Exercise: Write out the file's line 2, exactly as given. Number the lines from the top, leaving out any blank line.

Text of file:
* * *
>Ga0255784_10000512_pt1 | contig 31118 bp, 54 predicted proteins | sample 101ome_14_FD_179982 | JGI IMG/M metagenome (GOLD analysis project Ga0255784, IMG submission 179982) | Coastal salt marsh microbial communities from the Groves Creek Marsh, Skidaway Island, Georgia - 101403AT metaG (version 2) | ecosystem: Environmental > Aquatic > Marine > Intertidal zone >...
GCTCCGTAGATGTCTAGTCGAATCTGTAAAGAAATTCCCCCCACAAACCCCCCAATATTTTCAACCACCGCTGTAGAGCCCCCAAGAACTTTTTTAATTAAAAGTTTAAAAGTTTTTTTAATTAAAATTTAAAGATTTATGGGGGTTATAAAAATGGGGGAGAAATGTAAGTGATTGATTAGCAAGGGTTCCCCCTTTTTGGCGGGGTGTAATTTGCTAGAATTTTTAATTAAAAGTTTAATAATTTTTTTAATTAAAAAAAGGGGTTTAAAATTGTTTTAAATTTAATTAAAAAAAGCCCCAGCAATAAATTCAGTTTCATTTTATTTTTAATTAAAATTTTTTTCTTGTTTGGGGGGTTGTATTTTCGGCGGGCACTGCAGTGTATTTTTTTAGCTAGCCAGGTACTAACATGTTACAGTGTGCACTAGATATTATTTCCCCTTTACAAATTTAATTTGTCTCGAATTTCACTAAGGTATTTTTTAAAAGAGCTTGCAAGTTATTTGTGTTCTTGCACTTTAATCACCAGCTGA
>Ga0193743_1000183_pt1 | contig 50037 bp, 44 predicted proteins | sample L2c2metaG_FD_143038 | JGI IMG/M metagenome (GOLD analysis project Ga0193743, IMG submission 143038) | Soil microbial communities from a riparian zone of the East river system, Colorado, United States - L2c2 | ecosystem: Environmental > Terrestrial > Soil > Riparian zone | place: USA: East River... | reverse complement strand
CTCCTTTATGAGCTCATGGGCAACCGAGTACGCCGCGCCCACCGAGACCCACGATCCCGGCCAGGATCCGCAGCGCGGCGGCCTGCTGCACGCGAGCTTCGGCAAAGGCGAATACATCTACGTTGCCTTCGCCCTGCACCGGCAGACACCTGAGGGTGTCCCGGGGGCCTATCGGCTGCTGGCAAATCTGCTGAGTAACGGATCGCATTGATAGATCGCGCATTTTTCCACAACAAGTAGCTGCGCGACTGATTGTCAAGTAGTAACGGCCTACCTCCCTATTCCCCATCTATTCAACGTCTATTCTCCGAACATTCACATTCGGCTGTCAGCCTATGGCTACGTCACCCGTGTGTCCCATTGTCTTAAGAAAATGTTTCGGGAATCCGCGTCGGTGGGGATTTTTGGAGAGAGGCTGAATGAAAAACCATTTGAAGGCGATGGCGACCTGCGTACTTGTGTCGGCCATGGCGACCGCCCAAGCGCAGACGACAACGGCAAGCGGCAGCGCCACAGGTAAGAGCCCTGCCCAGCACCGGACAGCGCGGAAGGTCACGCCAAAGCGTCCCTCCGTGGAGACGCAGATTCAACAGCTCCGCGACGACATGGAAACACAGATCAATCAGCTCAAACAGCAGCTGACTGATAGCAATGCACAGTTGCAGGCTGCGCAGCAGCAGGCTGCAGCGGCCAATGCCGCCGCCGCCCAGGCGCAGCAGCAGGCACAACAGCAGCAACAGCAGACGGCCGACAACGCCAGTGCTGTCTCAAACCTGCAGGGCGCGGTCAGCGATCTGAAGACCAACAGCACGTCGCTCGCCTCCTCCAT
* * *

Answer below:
GCTCCGTAGATGTCTAGTCGAATCTGTAAAGAAATTCCCCCCACAAACCCCCCAATATTTTCAACCACCGCTGTAGAGCCCCCAAGAACTTTTTTAATTAAAAGTTTAAAAGTTTTTTTAATTAAAATTTAAAGATTTATGGGGGTTATAAAAATGGGGGAGAAATGTAAGTGATTGATTAGCAAGGGTTCCCCCTTTTTGGCGGGGTGTAATTTGCTAGAATTTTTAATTAAAAGTTTAATAATTTTTTTAATTAAAAAAAGGGGTTTAAAATTGTTTTAAATTTAATTAAAAAAAGCCCCAGCAATAAATTCAGTTTCATTTTATTTTTAATTAAAATTTTTTTCTTGTTTGGGGGGTTGTATTTTCGGCGGGCACTGCAGTGTATTTTTTTAGCTAGCCAGGTACTAACATGTTACAGTGTGCACTAGATATTATTTCCCCTTTACAAATTTAATTTGTCTCGAATTTCACTAAGGTATTTTTTAAAAGAGCTTGCAAGTTATTTGTGTTCTTGCACTTTAATCACCAGCTGA